Canada, supported by Austria and Brazil, insisted that the regional instruments must not be duplicative of the Convention or the action programmes. Rather, the annexes must be considered as connecting instruments between the Convention and the action programmes. On the Secretariat's document, Canada noted that responsibilities for regional organizations, the specificities of regional cooperation, and the resources needed, should be mentioned. Canada supported Switzerland and the US in the need for more emphasis on Africa in the Convention. Russia echoed previous delegates' call for the annexes to focus attention on specific features of each region. He suggested the creation of a mechanism to periodically review the regional annexes. The US added that the legal status of the regional instruments is still problematic. He also noted the probability that few donor countries will be able to provide new and additional resources. The US added that the document does not reflect a bottom-up approach.

Cameroon noted that the draft text for the African instrument prepared by the Organization of African Unity (OAU) should be referred to by the Secretariat in the development of the regional annexes. He added that it is important to allow the African countries to draw up their own instrument. Australia said the primary goal is to conclude a Convention that is strong and effective and that gives priority to the most affected regions. She noted the difficulty in agreeing on the form and content of the regional instruments before the Convention is concluded. She also suggested that the regional instruments should be the vehicles for the implementation of the Convention. France said that the regional instruments should define the regional institutional and administrative aspects of implementation of the Convention. Greece, on behalf of the EU, suggested that the instruments for other regions, such as the Northern Mediterranean, should not be overlooked. He added that difficulties will arise if the other regional instruments are not completed by June 1994.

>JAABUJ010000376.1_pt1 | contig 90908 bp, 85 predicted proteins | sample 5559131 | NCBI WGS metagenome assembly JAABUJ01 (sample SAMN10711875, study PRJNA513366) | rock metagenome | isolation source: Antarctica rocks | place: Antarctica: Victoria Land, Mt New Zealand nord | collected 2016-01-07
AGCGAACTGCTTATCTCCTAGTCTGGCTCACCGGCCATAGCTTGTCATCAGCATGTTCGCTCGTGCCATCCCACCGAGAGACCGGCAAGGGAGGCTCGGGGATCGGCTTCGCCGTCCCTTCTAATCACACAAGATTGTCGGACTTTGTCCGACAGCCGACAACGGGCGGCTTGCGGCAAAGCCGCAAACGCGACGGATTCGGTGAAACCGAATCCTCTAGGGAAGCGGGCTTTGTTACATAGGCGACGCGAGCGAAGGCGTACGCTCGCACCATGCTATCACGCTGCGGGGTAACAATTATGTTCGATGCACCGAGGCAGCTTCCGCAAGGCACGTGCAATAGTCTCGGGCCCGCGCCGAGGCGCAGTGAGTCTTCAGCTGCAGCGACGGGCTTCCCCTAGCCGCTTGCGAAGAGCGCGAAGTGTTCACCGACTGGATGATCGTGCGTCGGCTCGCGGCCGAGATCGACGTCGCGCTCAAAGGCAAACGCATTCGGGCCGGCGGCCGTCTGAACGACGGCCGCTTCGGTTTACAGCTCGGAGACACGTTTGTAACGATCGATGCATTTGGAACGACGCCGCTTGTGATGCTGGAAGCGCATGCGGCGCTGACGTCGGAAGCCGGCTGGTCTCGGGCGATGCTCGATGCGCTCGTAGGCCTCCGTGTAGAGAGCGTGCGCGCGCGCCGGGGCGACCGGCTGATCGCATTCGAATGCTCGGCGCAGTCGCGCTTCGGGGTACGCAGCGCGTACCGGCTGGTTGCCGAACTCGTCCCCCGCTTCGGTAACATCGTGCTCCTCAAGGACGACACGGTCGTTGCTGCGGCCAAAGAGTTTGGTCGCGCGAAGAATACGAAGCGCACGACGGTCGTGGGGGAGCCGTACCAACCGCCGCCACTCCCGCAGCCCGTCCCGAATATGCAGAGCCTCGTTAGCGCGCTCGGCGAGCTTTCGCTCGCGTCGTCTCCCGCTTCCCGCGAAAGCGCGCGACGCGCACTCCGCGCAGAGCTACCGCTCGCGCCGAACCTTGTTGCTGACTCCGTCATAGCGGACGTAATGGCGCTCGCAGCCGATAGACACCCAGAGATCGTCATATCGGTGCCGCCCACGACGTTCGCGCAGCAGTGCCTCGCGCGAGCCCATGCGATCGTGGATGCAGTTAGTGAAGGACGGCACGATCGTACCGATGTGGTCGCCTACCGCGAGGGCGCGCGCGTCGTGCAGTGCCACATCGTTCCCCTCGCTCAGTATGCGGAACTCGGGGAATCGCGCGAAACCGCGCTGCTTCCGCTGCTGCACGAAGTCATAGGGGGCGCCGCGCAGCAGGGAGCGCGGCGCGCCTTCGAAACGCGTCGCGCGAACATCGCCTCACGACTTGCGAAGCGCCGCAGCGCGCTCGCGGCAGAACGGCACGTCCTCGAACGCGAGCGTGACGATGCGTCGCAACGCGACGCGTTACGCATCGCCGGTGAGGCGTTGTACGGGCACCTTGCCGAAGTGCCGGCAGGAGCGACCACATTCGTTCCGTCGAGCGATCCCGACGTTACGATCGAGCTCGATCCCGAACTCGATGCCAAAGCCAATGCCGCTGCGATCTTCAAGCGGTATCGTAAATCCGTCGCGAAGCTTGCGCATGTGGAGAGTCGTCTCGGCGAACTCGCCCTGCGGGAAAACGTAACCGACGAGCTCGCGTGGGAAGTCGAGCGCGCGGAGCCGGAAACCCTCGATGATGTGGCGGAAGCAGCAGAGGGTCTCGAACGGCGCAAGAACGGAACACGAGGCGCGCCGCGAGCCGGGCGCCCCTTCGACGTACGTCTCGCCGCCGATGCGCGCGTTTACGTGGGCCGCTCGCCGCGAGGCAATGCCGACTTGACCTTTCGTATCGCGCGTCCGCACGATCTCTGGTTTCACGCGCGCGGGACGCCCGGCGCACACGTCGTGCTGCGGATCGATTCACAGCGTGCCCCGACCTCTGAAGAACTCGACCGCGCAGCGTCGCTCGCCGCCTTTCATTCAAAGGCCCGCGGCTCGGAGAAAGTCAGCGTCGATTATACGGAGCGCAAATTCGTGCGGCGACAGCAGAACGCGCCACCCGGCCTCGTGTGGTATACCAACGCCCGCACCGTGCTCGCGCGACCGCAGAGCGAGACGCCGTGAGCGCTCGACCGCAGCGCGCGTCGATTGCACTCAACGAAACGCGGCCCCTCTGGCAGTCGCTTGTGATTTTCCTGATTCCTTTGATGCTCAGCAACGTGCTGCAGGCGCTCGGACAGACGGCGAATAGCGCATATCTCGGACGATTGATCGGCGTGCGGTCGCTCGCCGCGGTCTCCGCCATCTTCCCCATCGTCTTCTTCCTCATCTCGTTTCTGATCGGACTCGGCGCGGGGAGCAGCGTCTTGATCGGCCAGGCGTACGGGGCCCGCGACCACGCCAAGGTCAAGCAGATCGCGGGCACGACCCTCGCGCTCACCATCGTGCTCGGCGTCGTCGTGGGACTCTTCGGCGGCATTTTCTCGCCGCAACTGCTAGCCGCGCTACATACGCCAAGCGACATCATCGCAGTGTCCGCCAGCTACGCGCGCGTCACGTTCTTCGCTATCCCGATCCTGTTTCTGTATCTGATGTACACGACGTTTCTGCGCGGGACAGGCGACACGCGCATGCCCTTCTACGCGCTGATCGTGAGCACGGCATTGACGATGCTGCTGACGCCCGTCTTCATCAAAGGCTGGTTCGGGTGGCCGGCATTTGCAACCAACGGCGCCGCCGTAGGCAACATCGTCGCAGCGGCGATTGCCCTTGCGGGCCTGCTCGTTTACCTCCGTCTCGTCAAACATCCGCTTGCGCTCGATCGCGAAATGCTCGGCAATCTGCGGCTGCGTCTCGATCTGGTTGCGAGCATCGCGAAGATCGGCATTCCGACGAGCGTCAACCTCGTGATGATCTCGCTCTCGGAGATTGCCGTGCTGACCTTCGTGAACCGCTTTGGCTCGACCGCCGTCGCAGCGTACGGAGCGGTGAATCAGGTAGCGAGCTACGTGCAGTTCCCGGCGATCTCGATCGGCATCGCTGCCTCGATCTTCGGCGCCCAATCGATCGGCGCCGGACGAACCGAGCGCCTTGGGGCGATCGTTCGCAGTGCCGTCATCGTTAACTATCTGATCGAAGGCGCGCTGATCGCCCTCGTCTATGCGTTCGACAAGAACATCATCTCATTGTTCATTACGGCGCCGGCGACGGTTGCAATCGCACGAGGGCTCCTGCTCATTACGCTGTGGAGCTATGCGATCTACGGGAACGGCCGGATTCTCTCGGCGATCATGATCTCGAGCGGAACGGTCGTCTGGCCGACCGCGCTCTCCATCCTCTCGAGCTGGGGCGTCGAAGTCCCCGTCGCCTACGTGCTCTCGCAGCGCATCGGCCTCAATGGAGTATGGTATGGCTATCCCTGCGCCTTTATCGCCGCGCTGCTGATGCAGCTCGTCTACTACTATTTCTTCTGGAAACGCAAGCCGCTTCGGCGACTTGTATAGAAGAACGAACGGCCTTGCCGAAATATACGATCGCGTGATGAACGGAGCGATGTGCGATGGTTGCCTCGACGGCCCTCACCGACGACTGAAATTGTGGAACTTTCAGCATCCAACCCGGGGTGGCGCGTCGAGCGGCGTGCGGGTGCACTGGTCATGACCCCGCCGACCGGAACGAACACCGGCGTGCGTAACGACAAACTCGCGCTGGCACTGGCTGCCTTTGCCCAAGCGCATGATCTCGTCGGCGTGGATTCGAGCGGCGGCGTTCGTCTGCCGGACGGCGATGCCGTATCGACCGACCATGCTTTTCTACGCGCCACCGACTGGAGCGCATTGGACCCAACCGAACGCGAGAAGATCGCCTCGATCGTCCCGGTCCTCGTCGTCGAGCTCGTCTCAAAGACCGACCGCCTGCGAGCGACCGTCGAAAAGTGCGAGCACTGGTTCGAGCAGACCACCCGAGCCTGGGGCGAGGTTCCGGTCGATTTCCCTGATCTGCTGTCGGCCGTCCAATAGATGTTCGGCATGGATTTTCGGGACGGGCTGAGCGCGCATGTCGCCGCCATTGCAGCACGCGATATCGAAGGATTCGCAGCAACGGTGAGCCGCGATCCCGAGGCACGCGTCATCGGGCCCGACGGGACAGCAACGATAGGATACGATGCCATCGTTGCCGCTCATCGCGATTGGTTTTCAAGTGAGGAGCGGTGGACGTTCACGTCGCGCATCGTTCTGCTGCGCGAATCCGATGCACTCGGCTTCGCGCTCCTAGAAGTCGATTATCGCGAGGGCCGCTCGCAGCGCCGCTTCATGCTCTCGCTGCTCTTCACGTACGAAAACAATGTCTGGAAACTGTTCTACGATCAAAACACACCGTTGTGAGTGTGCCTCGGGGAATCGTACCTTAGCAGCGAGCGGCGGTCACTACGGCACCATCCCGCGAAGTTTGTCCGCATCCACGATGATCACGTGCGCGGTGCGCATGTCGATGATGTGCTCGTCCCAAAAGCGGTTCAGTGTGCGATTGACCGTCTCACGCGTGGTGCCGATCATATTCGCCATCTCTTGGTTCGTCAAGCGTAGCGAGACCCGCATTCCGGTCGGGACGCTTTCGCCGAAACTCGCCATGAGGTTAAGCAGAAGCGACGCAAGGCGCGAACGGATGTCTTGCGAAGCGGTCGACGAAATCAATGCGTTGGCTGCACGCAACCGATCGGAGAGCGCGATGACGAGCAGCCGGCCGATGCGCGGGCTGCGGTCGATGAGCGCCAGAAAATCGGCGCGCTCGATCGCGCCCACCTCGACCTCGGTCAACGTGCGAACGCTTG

The Netherlands stated that clear distinction should be made between the regional instruments and the regional action programmes. He added that the instruments should only cover matters specific to the region. Algeria, on behalf of the G-77, said that regional instruments should be considered as integral parts of the Convention. He added that the instruments should be seen as the operational face in the struggle against desertification and drought. Norway suggested that the annexes should be short, descriptive rather than prescriptive, technical rather than political, flexible, and participatory. She also added that the results of the case studies should be reflected. She noted that Norway would have difficulty ratifying the Convention if only one of the regional instruments was ready in June. Spain suggested that the Mediterranean should be considered within the framework of the African instrument. Sweden noted two categories of information that should be addressed in the regional instruments: elements to be included in the action programmes and reference to the elements of effective follow-up. Gambia expressed concern regarding Spain's proposal and the call by several delegates that all regional instruments must be ready by June.

Based on these comments, the Secretariat is expected to provide text for discussion for the next session.